“ATR has retained no person for the purpose of contacting any Georgia official nor has ATR made any expenditures for paid communications regarding the proposed tax increase, although we reserve ATR’s constitutional rights to do both,” an attorney for the organization replied.

So far, nothing has come of Martin’s complaint, but ethics commission attorney Robert Lane said the investigation remains open. But Norquist’s group hasn’t forced the issue. Lane said the group was quiet during the 2016 session.

“I want to see what happens this legislative session,” he said.

The 2013 ethics reforms passed by the General Assembly instituted the first limits on what registered lobbyists could spend on lawmakers, capping meals and other goodies at $75 per gift. While it was hailed as a positive step to change the climate at the Capitol, the same law did little to address unregistered lobbying. In fact, it made it worse.

First, government lobbyists — staffers colloquially called “legislative liaisons” — who press lawmakers endlessly about the size of their agency budgets were removed from the officials definition of lobbyists and no longer have to register. Along with liaisons from executive branch agencies, the law also exempted university lobbyists, who for years had been some of the biggest spenders at the Capitol, from registering or reporting their spending.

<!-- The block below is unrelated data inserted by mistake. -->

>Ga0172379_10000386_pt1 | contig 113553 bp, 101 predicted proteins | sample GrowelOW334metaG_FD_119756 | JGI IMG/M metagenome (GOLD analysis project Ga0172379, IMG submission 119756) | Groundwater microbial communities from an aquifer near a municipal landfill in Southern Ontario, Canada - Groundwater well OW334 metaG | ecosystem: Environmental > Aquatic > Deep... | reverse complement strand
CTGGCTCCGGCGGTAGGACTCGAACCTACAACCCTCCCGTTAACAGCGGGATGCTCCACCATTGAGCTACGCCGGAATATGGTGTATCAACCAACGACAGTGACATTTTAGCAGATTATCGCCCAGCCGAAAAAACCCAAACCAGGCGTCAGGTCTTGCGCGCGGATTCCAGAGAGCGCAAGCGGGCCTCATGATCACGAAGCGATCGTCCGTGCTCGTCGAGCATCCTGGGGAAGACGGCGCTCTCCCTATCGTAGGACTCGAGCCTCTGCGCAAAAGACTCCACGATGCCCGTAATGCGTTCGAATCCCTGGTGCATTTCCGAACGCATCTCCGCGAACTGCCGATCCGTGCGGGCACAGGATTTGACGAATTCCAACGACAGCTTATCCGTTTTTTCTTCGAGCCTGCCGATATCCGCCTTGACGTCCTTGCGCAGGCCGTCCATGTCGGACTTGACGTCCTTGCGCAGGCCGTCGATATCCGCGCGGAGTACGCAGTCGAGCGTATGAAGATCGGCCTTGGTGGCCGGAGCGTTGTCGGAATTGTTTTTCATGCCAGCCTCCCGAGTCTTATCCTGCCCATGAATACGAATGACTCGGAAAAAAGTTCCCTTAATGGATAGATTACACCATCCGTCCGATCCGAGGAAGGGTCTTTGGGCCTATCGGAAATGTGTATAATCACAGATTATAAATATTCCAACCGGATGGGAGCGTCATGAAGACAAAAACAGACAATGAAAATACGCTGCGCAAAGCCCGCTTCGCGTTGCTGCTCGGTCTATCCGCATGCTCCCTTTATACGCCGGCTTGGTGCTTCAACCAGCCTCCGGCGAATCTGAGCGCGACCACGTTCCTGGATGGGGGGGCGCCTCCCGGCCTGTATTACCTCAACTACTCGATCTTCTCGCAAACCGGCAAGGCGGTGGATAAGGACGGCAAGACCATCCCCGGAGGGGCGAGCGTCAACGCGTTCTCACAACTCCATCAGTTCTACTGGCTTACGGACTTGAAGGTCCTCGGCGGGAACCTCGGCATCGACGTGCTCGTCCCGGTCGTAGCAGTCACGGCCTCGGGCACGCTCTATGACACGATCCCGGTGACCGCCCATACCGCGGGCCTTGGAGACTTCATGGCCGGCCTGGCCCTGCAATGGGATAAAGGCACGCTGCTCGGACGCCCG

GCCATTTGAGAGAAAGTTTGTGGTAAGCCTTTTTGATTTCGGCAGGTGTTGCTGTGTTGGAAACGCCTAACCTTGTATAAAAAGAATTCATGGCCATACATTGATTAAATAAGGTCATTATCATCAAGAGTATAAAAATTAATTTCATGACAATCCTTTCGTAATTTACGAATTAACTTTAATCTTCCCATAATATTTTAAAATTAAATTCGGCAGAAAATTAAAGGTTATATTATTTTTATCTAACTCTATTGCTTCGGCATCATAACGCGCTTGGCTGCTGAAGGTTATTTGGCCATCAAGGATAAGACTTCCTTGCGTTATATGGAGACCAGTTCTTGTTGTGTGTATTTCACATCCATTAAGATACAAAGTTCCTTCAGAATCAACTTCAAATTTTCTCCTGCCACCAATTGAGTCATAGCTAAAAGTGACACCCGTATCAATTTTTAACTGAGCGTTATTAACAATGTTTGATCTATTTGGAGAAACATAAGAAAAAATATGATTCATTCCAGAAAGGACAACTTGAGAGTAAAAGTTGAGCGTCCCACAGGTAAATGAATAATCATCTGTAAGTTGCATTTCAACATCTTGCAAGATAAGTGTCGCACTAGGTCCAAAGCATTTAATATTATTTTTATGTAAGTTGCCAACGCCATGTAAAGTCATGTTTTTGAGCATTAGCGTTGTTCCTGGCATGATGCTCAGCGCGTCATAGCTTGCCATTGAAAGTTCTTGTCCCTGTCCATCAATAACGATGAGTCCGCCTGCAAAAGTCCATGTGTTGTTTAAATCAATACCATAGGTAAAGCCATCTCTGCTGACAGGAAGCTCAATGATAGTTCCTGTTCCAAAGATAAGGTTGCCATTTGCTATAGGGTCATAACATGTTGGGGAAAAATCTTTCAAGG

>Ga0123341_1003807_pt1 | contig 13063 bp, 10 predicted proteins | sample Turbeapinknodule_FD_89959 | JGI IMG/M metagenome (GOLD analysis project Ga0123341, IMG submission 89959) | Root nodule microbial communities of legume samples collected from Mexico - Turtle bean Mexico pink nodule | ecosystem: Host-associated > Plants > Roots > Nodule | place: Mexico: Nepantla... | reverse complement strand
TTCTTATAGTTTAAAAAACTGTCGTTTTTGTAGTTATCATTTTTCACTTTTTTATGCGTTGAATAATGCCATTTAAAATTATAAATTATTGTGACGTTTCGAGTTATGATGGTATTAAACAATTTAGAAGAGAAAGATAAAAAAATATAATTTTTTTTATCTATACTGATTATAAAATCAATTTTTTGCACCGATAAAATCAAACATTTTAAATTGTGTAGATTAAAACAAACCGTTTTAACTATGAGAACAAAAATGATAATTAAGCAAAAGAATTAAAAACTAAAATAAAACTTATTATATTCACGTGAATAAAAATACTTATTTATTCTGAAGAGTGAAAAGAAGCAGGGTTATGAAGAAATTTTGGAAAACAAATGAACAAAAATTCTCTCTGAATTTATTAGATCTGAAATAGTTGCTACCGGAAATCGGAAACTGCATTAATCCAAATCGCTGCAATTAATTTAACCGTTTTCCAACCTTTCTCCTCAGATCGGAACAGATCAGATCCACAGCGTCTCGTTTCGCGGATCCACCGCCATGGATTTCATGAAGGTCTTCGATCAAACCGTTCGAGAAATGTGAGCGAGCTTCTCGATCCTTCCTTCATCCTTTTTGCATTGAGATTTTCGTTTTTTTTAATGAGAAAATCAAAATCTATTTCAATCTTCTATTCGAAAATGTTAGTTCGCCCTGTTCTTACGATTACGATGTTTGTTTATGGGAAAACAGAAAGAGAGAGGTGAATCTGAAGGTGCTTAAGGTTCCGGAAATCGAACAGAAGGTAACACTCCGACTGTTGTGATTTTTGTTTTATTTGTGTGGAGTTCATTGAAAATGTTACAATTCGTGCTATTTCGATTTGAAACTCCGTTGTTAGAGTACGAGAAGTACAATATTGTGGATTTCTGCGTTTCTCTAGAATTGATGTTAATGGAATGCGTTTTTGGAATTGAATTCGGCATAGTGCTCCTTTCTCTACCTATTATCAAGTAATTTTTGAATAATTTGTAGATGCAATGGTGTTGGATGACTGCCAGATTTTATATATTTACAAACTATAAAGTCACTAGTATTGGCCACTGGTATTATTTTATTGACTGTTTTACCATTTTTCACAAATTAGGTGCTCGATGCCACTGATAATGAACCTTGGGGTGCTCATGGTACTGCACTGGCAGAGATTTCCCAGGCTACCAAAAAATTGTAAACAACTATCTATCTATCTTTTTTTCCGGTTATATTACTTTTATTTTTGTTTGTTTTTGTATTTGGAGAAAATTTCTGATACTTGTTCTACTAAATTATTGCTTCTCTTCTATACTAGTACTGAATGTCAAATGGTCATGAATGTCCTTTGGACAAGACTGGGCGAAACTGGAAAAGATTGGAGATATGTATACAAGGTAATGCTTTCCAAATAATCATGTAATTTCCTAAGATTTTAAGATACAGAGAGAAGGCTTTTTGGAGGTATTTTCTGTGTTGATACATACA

In addition, the reforms gave attorneys more cover to avoid registering with the state as lobbyists by specifically exempting them in cases where they are “not compensated for the specific purpose of lobbying.” The result is some large firms have stacked their lobbying arms with licensed attorneys who are not registered as lobbyists.

Advocate or lobbyist?

House Speaker David Ralston, R-Blue Ridge, believes strongly there is another category of unregistered lobbyists the state should require to register: issue advocates who spend much of the legislative session pressing lawmakers to vote their way.

Ralston has made a couple of attempts to capture this group, most recently with a language inserted into a bill aimed at requiring these “mystery groups” to disclose their spending. A coalition of conservative activists, including Norquist’s group, opposed the measure and the language disappeared.

Ritter acknowledges the current registration law has its quirks, but he said the general intent is clear.

“The lobbying line is when someone is paid to advocate for the passage or oppose legislation,” he said. “If you are paid to do that then you are lobbying and should register.”

One strength of the law is the bar for being a “paid” lobbyist is very low. Anyone receiving at least $250 annually in salary or reimbursement while lobbying for or against a bill is required to register.

Registration isn’t some academic exercise or bureaucratic hurdle, Ritter said. “Some countries do not even allow lobbying in any manner. We do. Our country and state have chosen to allow lobbying but to regulate the practice,” he said. “We’ve said that is OK, but you have to disclose that you are doing that. If we didn’t do that then the process of representative democracy would be undercut.”

It’s government transparency at its most basic. If you are trying to influence how laws get made, you should be required to state who you are and what interests you represent.

Right now, many believe that isn’t happening under the Gold Dome.